Sections
Today’s news:

Young Bin Kwan: A bit of Korea on Northern Boulevard

Young Bin Kwan

150-24 Northern Blvd., Flushing

718-463-7000; Fax 718 463-2484

I was an American in Seoul.

It all happened at the new Seoul Plaza on the corner of Northern Boulevard and 150th Street in Flushing. The Seoul Plaza a brand new, modern building, a complex of high-end stores with merchandise from Cartier, Ferregano, Burberry, Gucci and such. You can buy a fur wrap or golf clubs with bag from Japan or book a ticket on Asiana Airlines.

On the second floor (ride the escalator, after valet parking your car in the rear), is Young Bin Kwan, a 300-seat Korean restaurant and the adjoining Crystal Ballroom accommodating 500. If you’re lucky, and I was, the doors to the Crystal Ballroom will be open as they complete the set-up for a celebration: lace clothes on round tables circled by white satin-draped chairs. Two seats for the honoree are on the dais table heaped with pyramids of colorful sugar candies, oranges and flowers.

Next comes Young Bin Kwan. You notice a sushi bar, then a small cocktail bar. You enter and you are standing in awesome space with brown marble tables set on a tan marble floor with high-backed dining chairs. There’s luxurious space between the tables, and when two fours are side by side, there’s a low shield of smoky glass between. Up a dramatic, wide, high stair case, there’s balcony trimmed with of gold fabric and blooms by the bowlful. The room, light sand airy, has tall green plants (diefenbacher, palms) placed judiciously. Waitresses wear floor-length attire. One hostess wears a traditional Korean gown of organza that billows out from the bosom.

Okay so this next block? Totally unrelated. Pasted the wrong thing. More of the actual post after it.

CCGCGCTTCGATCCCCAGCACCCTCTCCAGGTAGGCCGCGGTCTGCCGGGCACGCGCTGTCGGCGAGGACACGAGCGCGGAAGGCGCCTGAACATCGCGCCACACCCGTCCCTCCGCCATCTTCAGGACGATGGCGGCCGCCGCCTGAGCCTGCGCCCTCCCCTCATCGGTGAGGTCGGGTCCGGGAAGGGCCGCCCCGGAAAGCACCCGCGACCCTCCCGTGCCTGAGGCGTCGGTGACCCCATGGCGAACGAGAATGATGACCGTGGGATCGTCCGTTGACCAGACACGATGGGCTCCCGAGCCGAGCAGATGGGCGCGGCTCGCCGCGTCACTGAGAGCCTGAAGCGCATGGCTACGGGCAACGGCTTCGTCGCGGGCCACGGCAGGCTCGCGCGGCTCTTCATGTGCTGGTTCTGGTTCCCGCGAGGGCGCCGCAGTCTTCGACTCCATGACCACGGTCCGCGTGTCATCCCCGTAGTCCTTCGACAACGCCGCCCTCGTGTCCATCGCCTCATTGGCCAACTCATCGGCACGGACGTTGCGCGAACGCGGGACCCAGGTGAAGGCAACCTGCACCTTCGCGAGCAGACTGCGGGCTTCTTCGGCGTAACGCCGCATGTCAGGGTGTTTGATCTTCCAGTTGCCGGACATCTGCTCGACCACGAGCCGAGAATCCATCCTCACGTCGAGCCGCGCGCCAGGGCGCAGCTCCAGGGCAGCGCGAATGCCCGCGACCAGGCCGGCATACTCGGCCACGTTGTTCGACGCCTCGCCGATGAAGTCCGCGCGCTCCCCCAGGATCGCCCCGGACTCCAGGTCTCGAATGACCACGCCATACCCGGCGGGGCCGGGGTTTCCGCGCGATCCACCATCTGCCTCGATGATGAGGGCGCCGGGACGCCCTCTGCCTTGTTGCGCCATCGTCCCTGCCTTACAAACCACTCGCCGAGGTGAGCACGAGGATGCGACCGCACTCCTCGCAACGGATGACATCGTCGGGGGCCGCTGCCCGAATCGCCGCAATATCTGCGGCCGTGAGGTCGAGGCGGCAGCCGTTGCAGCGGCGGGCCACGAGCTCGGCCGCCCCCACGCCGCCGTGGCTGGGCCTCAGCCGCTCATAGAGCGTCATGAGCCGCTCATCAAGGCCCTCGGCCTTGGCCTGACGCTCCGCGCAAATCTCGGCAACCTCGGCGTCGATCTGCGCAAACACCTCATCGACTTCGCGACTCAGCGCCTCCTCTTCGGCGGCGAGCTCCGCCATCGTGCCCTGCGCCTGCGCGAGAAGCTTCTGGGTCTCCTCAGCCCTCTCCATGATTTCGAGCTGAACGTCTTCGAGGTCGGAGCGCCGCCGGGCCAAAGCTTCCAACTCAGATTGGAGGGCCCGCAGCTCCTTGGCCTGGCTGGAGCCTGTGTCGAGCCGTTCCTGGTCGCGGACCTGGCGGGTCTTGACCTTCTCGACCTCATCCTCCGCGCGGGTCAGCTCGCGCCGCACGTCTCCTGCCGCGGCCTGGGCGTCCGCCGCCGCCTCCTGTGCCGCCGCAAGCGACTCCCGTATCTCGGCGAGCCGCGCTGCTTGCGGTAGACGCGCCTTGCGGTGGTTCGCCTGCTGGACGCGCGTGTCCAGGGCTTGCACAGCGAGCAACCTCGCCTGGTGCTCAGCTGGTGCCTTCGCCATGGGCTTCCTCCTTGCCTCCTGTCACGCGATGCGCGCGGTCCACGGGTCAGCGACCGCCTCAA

Settled in for a Sunday night supper, I studied the table card and ordered an OB Beer imported from Seoul — rather effervescent with a delightful tingling sensation. After pacing the order, the traditional condiments arrived. These were like no others that I’ve sampled. How can I describe them? Four bright green, cabbage sushi rolls set in pale pink beet juice- — blanched strips of cabbage rolled around a bit of red cabbage and carrot, tied with chive. Mashed potato logs with a crispy, honey glaze. Pale green tea gelatin slices with a special sauce. And two slices of fish cake.